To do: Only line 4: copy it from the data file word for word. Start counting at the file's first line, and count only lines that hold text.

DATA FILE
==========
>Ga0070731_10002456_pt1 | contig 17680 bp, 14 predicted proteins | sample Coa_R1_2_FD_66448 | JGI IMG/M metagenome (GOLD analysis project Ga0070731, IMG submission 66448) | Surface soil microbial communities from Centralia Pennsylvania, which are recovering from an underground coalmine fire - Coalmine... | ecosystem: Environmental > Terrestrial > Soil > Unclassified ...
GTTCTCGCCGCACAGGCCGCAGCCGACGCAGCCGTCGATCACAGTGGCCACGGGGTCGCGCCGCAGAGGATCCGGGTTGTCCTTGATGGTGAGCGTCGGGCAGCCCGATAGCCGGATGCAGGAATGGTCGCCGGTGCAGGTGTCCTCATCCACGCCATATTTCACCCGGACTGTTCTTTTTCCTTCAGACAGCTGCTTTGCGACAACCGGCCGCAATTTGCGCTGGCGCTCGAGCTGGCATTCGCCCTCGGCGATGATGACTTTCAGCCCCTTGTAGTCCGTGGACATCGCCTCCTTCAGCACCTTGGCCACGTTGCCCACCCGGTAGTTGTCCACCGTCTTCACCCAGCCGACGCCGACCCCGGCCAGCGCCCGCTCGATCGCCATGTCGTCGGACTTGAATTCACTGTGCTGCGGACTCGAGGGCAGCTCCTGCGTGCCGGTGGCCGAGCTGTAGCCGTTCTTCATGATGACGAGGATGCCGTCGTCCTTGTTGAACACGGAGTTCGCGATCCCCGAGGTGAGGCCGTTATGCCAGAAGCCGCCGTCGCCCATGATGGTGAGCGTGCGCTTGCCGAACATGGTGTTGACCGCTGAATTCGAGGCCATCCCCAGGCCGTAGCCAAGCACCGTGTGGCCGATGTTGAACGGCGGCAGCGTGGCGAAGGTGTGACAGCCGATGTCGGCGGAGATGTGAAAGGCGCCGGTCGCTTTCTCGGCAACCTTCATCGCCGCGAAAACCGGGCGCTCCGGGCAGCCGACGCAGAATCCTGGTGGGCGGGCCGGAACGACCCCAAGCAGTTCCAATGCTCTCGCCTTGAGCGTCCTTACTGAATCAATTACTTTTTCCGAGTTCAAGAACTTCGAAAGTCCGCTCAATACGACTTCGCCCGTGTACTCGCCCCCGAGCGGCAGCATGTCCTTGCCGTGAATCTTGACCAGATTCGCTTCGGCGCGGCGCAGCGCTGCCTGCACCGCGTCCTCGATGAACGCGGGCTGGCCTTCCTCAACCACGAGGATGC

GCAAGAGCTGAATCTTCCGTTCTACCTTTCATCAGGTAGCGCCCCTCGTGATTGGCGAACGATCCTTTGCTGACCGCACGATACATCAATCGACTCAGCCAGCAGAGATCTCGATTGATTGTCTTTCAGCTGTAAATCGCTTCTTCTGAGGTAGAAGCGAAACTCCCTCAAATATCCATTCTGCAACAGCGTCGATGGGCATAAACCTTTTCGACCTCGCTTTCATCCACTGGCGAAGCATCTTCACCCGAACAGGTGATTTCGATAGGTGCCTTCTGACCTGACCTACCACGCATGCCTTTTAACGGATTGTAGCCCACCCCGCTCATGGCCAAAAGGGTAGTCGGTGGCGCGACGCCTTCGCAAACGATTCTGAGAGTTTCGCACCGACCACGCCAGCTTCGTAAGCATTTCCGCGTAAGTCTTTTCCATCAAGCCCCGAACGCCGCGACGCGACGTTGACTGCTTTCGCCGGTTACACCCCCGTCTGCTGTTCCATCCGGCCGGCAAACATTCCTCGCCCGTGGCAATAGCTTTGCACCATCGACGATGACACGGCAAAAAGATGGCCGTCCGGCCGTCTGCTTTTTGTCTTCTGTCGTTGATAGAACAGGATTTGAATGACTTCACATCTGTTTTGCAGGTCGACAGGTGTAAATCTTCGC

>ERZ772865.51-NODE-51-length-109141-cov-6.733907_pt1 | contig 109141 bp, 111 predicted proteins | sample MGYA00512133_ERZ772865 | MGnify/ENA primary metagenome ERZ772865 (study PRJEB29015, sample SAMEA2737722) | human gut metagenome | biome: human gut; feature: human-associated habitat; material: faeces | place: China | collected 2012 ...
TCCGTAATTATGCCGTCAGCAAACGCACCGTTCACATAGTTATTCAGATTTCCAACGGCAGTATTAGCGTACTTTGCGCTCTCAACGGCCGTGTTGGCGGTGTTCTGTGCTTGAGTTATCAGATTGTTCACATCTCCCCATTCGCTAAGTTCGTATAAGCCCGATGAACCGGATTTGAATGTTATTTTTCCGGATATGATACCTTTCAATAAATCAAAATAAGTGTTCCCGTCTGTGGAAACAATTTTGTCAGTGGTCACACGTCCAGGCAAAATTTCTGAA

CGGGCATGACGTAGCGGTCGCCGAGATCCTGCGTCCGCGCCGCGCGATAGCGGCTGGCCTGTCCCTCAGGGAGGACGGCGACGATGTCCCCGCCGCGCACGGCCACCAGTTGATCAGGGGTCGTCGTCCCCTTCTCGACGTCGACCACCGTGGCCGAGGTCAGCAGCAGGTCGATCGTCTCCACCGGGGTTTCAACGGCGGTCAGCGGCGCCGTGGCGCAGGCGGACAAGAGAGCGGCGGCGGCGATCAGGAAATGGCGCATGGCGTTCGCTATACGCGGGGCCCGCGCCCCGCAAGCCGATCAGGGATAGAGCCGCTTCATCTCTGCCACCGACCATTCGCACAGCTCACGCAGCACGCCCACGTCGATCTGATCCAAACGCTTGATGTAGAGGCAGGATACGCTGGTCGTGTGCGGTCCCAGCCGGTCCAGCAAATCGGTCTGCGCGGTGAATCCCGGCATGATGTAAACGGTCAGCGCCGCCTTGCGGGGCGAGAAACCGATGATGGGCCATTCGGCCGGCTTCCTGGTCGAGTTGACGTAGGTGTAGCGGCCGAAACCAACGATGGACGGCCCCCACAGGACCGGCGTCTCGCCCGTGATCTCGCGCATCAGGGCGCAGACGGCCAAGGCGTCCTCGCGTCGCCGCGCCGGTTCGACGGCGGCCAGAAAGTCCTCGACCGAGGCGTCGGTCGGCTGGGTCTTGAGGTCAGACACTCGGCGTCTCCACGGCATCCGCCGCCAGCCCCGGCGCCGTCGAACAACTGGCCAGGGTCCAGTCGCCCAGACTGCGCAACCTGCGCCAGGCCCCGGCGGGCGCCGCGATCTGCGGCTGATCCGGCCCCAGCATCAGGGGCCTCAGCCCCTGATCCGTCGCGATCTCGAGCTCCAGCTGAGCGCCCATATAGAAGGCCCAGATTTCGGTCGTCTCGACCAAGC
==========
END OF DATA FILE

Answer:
>ERZ772865.51-NODE-51-length-109141-cov-6.733907_pt1 | contig 109141 bp, 111 predicted proteins | sample MGYA00512133_ERZ772865 | MGnify/ENA primary metagenome ERZ772865 (study PRJEB29015, sample SAMEA2737722) | human gut metagenome | biome: human gut; feature: human-associated habitat; material: faeces | place: China | collected 2012 ...